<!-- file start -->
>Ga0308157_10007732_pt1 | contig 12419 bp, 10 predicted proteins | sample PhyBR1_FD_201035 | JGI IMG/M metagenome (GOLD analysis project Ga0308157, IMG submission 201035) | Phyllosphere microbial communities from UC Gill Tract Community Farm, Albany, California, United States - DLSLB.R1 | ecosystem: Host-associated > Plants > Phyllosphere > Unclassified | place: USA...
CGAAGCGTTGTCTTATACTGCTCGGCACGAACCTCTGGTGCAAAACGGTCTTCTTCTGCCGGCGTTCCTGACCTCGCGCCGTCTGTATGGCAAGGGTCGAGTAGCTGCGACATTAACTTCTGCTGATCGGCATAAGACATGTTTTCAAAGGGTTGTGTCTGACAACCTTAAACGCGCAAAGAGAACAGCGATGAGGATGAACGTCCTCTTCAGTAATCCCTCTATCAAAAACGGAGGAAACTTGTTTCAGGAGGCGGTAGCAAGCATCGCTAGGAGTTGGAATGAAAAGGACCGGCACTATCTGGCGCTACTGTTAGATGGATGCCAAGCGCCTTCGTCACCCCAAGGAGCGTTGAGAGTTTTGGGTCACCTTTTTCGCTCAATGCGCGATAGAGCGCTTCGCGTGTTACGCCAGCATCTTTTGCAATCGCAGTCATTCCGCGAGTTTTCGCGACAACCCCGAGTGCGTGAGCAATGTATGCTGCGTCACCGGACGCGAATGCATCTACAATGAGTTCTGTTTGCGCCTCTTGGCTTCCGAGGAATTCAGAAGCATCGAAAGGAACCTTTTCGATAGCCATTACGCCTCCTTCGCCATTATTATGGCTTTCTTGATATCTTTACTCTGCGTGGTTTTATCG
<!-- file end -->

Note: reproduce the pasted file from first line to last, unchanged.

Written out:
>Ga0308157_10007732_pt1 | contig 12419 bp, 10 predicted proteins | sample PhyBR1_FD_201035 | JGI IMG/M metagenome (GOLD analysis project Ga0308157, IMG submission 201035) | Phyllosphere microbial communities from UC Gill Tract Community Farm, Albany, California, United States - DLSLB.R1 | ecosystem: Host-associated > Plants > Phyllosphere > Unclassified | place: USA...
CGAAGCGTTGTCTTATACTGCTCGGCACGAACCTCTGGTGCAAAACGGTCTTCTTCTGCCGGCGTTCCTGACCTCGCGCCGTCTGTATGGCAAGGGTCGAGTAGCTGCGACATTAACTTCTGCTGATCGGCATAAGACATGTTTTCAAAGGGTTGTGTCTGACAACCTTAAACGCGCAAAGAGAACAGCGATGAGGATGAACGTCCTCTTCAGTAATCCCTCTATCAAAAACGGAGGAAACTTGTTTCAGGAGGCGGTAGCAAGCATCGCTAGGAGTTGGAATGAAAAGGACCGGCACTATCTGGCGCTACTGTTAGATGGATGCCAAGCGCCTTCGTCACCCCAAGGAGCGTTGAGAGTTTTGGGTCACCTTTTTCGCTCAATGCGCGATAGAGCGCTTCGCGTGTTACGCCAGCATCTTTTGCAATCGCAGTCATTCCGCGAGTTTTCGCGACAACCCCGAGTGCGTGAGCAATGTATGCTGCGTCACCGGACGCGAATGCATCTACAATGAGTTCTGTTTGCGCCTCTTGGCTTCCGAGGAATTCAGAAGCATCGAAAGGAACCTTTTCGATAGCCATTACGCCTCCTTCGCCATTATTATGGCTTTCTTGATATCTTTACTCTGCGTGGTTTTATCG